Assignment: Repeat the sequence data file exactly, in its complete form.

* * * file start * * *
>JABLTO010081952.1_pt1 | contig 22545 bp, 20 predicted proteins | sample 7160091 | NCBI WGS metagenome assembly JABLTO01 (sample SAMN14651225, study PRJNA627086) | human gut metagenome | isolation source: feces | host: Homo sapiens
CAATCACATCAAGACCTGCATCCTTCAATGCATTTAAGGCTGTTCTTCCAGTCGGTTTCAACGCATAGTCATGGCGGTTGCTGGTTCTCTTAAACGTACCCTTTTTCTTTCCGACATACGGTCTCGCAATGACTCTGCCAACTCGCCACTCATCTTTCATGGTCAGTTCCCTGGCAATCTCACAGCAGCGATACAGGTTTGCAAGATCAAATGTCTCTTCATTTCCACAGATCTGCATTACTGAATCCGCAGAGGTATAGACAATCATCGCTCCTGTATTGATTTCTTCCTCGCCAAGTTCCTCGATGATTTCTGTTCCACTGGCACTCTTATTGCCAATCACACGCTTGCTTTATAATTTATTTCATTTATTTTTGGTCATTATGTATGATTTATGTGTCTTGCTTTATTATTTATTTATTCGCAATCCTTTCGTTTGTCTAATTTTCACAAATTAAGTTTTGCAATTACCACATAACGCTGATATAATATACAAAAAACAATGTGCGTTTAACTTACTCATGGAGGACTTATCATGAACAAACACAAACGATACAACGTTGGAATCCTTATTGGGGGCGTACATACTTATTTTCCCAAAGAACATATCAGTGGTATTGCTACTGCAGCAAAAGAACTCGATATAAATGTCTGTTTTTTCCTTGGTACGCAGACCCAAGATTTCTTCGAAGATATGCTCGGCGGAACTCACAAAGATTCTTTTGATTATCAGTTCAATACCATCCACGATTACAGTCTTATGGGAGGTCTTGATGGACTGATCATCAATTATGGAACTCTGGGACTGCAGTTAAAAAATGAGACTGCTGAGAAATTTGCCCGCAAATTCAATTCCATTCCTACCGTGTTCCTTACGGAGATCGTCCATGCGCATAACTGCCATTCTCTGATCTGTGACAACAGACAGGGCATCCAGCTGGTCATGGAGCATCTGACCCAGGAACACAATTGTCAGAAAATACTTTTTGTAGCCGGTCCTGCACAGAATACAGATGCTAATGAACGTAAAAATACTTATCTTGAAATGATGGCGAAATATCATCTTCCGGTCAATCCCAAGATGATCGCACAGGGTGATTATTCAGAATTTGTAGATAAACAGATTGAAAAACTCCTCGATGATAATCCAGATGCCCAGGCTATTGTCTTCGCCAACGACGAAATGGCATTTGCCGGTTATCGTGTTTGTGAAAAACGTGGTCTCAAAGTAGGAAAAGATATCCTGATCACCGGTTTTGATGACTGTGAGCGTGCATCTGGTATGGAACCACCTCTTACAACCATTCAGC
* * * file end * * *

>JABLTO010081952.1_pt1 | contig 22545 bp, 20 predicted proteins | sample 7160091 | NCBI WGS metagenome assembly JABLTO01 (sample SAMN14651225, study PRJNA627086) | human gut metagenome | isolation source: feces | host: Homo sapiens
CAATCACATCAAGACCTGCATCCTTCAATGCATTTAAGGCTGTTCTTCCAGTCGGTTTCAACGCATAGTCATGGCGGTTGCTGGTTCTCTTAAACGTACCCTTTTTCTTTCCGACATACGGTCTCGCAATGACTCTGCCAACTCGCCACTCATCTTTCATGGTCAGTTCCCTGGCAATCTCACAGCAGCGATACAGGTTTGCAAGATCAAATGTCTCTTCATTTCCACAGATCTGCATTACTGAATCCGCAGAGGTATAGACAATCATCGCTCCTGTATTGATTTCTTCCTCGCCAAGTTCCTCGATGATTTCTGTTCCACTGGCACTCTTATTGCCAATCACACGCTTGCTTTATAATTTATTTCATTTATTTTTGGTCATTATGTATGATTTATGTGTCTTGCTTTATTATTTATTTATTCGCAATCCTTTCGTTTGTCTAATTTTCACAAATTAAGTTTTGCAATTACCACATAACGCTGATATAATATACAAAAAACAATGTGCGTTTAACTTACTCATGGAGGACTTATCATGAACAAACACAAACGATACAACGTTGGAATCCTTATTGGGGGCGTACATACTTATTTTCCCAAAGAACATATCAGTGGTATTGCTACTGCAGCAAAAGAACTCGATATAAATGTCTGTTTTTTCCTTGGTACGCAGACCCAAGATTTCTTCGAAGATATGCTCGGCGGAACTCACAAAGATTCTTTTGATTATCAGTTCAATACCATCCACGATTACAGTCTTATGGGAGGTCTTGATGGACTGATCATCAATTATGGAACTCTGGGACTGCAGTTAAAAAATGAGACTGCTGAGAAATTTGCCCGCAAATTCAATTCCATTCCTACCGTGTTCCTTACGGAGATCGTCCATGCGCATAACTGCCATTCTCTGATCTGTGACAACAGACAGGGCATCCAGCTGGTCATGGAGCATCTGACCCAGGAACACAATTGTCAGAAAATACTTTTTGTAGCCGGTCCTGCACAGAATACAGATGCTAATGAACGTAAAAATACTTATCTTGAAATGATGGCGAAATATCATCTTCCGGTCAATCCCAAGATGATCGCACAGGGTGATTATTCAGAATTTGTAGATAAACAGATTGAAAAACTCCTCGATGATAATCCAGATGCCCAGGCTATTGTCTTCGCCAACGACGAAATGGCATTTGCCGGTTATCGTGTTTGTGAAAAACGTGGTCTCAAAGTAGGAAAAGATATCCTGATCACCGGTTTTGATGACTGTGAGCGTGCATCTGGTATGGAACCACCTCTTACAACCATTCAGC